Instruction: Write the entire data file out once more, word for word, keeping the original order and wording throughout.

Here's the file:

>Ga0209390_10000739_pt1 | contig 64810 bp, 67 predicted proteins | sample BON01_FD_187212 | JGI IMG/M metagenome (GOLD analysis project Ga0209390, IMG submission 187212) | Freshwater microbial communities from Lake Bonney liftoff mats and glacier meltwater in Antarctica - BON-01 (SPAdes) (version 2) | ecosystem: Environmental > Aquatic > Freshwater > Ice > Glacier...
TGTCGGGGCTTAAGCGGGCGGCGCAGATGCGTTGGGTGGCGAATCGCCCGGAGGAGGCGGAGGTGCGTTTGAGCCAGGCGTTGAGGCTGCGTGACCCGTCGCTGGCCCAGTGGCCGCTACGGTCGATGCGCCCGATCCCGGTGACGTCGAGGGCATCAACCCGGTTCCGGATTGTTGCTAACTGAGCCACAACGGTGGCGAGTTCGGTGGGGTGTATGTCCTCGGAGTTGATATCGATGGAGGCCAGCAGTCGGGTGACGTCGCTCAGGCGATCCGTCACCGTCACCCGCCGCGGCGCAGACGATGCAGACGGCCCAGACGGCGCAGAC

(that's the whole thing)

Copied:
>Ga0209390_10000739_pt1 | contig 64810 bp, 67 predicted proteins | sample BON01_FD_187212 | JGI IMG/M metagenome (GOLD analysis project Ga0209390, IMG submission 187212) | Freshwater microbial communities from Lake Bonney liftoff mats and glacier meltwater in Antarctica - BON-01 (SPAdes) (version 2) | ecosystem: Environmental > Aquatic > Freshwater > Ice > Glacier...
TGTCGGGGCTTAAGCGGGCGGCGCAGATGCGTTGGGTGGCGAATCGCCCGGAGGAGGCGGAGGTGCGTTTGAGCCAGGCGTTGAGGCTGCGTGACCCGTCGCTGGCCCAGTGGCCGCTACGGTCGATGCGCCCGATCCCGGTGACGTCGAGGGCATCAACCCGGTTCCGGATTGTTGCTAACTGAGCCACAACGGTGGCGAGTTCGGTGGGGTGTATGTCCTCGGAGTTGATATCGATGGAGGCCAGCAGTCGGGTGACGTCGCTCAGGCGATCCGTCACCGTCACCCGCCGCGGCGCAGACGATGCAGACGGCCCAGACGGCGCAGAC